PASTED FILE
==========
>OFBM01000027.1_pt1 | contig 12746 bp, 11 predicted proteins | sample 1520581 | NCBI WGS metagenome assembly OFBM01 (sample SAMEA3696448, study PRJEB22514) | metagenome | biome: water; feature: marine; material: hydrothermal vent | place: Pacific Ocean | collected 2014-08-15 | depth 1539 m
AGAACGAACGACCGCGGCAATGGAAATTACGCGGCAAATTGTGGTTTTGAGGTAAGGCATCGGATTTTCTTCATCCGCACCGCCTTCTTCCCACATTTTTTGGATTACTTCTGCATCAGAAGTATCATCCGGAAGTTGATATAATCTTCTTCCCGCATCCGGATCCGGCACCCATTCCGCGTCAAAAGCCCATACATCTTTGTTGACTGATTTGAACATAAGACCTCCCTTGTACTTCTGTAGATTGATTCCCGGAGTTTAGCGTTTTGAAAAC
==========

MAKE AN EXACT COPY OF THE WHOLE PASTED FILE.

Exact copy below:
>OFBM01000027.1_pt1 | contig 12746 bp, 11 predicted proteins | sample 1520581 | NCBI WGS metagenome assembly OFBM01 (sample SAMEA3696448, study PRJEB22514) | metagenome | biome: water; feature: marine; material: hydrothermal vent | place: Pacific Ocean | collected 2014-08-15 | depth 1539 m
AGAACGAACGACCGCGGCAATGGAAATTACGCGGCAAATTGTGGTTTTGAGGTAAGGCATCGGATTTTCTTCATCCGCACCGCCTTCTTCCCACATTTTTTGGATTACTTCTGCATCAGAAGTATCATCCGGAAGTTGATATAATCTTCTTCCCGCATCCGGATCCGGCACCCATTCCGCGTCAAAAGCCCATACATCTTTGTTGACTGATTTGAACATAAGACCTCCCTTGTACTTCTGTAGATTGATTCCCGGAGTTTAGCGTTTTGAAAAC